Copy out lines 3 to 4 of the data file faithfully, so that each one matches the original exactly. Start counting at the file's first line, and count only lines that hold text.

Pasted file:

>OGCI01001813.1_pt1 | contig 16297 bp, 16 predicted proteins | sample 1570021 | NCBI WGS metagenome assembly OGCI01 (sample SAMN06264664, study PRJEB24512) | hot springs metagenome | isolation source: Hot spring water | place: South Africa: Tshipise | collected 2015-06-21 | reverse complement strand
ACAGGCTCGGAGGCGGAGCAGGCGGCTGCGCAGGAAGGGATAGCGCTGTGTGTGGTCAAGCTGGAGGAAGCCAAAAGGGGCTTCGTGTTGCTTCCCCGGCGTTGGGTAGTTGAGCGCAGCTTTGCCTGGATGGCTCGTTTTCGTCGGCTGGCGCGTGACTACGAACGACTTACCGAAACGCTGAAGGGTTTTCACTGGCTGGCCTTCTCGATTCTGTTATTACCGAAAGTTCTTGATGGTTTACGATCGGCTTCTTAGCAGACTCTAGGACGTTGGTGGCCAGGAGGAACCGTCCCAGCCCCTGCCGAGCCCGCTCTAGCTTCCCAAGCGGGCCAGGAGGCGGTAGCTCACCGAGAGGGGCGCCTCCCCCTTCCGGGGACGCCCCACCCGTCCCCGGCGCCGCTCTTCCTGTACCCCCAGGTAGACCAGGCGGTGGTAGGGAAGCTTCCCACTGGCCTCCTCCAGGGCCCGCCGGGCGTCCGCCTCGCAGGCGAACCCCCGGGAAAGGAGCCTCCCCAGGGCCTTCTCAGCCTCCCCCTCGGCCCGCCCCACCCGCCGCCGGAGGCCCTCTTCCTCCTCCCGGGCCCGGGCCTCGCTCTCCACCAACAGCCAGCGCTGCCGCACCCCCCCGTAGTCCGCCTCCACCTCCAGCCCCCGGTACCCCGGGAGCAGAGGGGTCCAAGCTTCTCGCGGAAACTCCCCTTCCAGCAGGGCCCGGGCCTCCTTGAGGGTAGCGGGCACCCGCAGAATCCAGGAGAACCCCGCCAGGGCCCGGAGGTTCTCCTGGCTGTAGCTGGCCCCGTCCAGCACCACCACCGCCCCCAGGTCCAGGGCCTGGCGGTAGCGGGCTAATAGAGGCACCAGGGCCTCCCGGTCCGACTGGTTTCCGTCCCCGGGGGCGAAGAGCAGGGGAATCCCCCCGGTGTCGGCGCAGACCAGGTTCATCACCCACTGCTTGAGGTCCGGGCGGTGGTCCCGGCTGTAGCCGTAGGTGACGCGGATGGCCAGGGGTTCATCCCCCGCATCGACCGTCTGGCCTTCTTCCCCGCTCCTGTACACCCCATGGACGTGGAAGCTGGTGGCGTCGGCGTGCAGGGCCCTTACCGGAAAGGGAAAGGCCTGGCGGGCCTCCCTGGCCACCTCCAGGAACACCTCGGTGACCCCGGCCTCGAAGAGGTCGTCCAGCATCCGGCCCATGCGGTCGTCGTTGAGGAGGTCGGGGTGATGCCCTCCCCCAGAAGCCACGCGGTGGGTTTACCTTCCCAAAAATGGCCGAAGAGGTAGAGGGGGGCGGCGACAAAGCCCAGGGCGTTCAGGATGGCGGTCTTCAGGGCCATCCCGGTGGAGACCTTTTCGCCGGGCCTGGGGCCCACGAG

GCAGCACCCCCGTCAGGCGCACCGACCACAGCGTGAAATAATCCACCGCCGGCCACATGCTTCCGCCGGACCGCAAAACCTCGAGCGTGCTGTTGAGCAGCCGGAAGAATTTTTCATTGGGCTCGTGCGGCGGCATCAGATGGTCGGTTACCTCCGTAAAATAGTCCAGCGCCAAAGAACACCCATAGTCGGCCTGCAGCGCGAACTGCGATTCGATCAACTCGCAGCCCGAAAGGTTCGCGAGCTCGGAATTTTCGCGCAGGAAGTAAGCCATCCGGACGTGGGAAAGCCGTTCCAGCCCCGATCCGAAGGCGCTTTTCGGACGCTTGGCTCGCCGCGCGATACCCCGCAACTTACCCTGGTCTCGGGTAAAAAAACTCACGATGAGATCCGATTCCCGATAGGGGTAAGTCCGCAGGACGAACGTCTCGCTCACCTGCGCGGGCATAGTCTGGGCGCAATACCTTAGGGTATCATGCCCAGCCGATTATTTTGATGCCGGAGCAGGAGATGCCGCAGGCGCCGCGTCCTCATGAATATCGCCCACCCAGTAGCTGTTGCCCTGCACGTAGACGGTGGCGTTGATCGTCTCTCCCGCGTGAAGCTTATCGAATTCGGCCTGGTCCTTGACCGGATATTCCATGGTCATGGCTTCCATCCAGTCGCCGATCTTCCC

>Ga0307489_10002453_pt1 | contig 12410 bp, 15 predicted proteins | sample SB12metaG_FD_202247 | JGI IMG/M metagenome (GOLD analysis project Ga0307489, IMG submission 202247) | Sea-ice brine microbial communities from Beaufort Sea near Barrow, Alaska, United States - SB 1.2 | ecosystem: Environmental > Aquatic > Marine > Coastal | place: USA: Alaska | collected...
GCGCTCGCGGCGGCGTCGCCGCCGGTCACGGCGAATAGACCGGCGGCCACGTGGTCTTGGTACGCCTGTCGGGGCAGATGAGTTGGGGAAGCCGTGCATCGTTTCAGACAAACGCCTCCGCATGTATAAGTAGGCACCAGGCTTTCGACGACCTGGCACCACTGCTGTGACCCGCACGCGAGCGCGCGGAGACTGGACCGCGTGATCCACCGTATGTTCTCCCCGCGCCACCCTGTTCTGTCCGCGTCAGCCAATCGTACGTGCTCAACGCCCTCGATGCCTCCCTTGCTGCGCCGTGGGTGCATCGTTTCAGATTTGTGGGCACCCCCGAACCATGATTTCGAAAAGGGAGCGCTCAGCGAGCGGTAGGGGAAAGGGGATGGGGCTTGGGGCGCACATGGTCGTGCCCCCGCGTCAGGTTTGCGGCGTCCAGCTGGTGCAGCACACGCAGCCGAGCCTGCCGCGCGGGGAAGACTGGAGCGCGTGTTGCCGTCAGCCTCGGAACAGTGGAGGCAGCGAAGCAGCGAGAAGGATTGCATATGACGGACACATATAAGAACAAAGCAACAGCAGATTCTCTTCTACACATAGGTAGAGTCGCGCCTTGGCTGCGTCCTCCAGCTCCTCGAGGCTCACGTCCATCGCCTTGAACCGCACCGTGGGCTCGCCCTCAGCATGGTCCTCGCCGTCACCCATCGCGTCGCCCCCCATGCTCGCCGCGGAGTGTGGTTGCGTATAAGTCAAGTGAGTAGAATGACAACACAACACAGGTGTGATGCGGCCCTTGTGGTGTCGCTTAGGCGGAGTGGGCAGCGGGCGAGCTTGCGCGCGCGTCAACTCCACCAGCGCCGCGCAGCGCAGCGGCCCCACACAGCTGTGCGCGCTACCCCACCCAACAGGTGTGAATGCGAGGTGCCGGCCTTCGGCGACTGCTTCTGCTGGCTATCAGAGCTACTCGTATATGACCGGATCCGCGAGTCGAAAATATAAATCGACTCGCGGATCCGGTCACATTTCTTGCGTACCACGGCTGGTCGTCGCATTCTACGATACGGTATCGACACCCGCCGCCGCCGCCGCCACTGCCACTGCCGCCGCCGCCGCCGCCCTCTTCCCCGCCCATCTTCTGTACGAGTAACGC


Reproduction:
GCAGCACCCCCGTCAGGCGCACCGACCACAGCGTGAAATAATCCACCGCCGGCCACATGCTTCCGCCGGACCGCAAAACCTCGAGCGTGCTGTTGAGCAGCCGGAAGAATTTTTCATTGGGCTCGTGCGGCGGCATCAGATGGTCGGTTACCTCCGTAAAATAGTCCAGCGCCAAAGAACACCCATAGTCGGCCTGCAGCGCGAACTGCGATTCGATCAACTCGCAGCCCGAAAGGTTCGCGAGCTCGGAATTTTCGCGCAGGAAGTAAGCCATCCGGACGTGGGAAAGCCGTTCCAGCCCCGATCCGAAGGCGCTTTTCGGACGCTTGGCTCGCCGCGCGATACCCCGCAACTTACCCTGGTCTCGGGTAAAAAAACTCACGATGAGATCCGATTCCCGATAGGGGTAAGTCCGCAGGACGAACGTCTCGCTCACCTGCGCGGGCATAGTCTGGGCGCAATACCTTAGGGTATCATGCCCAGCCGATTATTTTGATGCCGGAGCAGGAGATGCCGCAGGCGCCGCGTCCTCATGAATATCGCCCACCCAGTAGCTGTTGCCCTGCACGTAGACGGTGGCGTTGATCGTCTCTCCCGCGTGAAGCTTATCGAATTCGGCCTGGTCCTTGACCGGATATTCCATGGTCATGGCTTCCATCCAGTCGCCGATCTTCCC

>Ga0307489_10002453_pt1 | contig 12410 bp, 15 predicted proteins | sample SB12metaG_FD_202247 | JGI IMG/M metagenome (GOLD analysis project Ga0307489, IMG submission 202247) | Sea-ice brine microbial communities from Beaufort Sea near Barrow, Alaska, United States - SB 1.2 | ecosystem: Environmental > Aquatic > Marine > Coastal | place: USA: Alaska | collected...